3. Focus on Out of home pickup points (ALS, PUDO, C-Store networks) with the Goal: drive shorter demand delivery times and customer services
4. Omni-channel digital – data collection and distribution alignment with the Goal: adapt fast to market conditions, inventory management, locations and geospatial analytics
5. Inventory Proximity – Alignment of data distribution for real-time optimization with physical inventory proximity distribution with needed inventory availability for dynamic buying behaviours is key. Goal: combining virtual, physical and also dark (super-warehouse) stores
6. Location – Footprint and SKU optimization with service-focused micro store and micro shopping concept to define different economics, site-specific location and inventory requirements
7. Brand re-engineering around great customer experiences, not a watered-down experience or “baby-brand” but more evolved, heightened, frictionless, seamless super-charged experience or “super-convenience brand”
About OMNION Inc.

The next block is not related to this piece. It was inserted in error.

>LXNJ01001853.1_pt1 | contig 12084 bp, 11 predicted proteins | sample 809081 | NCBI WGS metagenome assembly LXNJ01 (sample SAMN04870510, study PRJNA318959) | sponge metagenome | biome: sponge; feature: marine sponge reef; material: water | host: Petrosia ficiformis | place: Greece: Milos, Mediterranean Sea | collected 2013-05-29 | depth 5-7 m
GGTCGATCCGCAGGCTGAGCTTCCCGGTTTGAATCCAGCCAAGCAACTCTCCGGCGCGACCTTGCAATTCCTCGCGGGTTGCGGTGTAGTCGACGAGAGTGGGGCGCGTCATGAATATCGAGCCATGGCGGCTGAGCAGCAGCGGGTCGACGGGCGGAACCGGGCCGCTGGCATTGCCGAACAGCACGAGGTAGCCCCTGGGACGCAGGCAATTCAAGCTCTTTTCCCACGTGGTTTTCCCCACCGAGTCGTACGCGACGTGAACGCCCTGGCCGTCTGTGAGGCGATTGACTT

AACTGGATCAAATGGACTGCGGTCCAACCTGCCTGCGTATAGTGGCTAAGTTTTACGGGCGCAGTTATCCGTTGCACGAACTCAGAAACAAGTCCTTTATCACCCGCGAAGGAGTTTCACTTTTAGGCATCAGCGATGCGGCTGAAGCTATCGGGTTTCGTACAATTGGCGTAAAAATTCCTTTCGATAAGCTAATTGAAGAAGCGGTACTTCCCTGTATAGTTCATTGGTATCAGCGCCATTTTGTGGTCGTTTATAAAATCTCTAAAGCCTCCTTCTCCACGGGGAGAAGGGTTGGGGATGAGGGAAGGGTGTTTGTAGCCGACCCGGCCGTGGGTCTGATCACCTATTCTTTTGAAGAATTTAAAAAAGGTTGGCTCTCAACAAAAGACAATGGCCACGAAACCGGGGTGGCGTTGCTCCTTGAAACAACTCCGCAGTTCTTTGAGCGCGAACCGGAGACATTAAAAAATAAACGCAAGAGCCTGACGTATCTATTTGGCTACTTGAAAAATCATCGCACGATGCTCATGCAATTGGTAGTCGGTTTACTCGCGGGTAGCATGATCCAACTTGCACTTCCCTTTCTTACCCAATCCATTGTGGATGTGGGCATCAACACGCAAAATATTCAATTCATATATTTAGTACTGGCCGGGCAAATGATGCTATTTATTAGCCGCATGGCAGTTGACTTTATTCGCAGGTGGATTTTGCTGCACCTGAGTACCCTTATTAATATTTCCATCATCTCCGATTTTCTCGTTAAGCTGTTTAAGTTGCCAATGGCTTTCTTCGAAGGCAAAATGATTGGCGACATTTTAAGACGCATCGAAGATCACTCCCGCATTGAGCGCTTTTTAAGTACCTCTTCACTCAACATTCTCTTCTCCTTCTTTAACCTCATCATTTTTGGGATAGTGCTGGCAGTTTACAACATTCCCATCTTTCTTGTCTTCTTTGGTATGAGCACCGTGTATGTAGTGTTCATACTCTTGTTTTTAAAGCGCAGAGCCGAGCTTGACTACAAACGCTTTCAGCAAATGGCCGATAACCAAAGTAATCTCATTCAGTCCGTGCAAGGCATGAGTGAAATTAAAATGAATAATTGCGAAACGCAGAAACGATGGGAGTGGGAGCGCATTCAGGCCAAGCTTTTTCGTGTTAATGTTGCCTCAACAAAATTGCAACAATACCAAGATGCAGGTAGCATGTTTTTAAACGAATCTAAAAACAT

“It’s clear we’re talking about the consumer-driven, constantly changing world and its ongoing transformation of retail” Chris Westra notes (CEO). “The technological foundation is not just about capital ‘D’ disruption, the dawn of a new era of automation with grocery robots picking orders for customers in super-sized dark warehouses, but a combination of the highest quality selection of both fresh and shelf-stable products personalized for the consumer, hand-picked by professionals in-store and with micro-fulfilment locations, that are optimized logistically throughout, with customer-centric experiences, visibility and transparency, for the speed to market, from farm to table. We call this the customer-centric MyLocker™ concept, with “1st foot (picking) to last foot (picking-up)”, a better customer experience and ultimate convenience since our lockers bag sales!”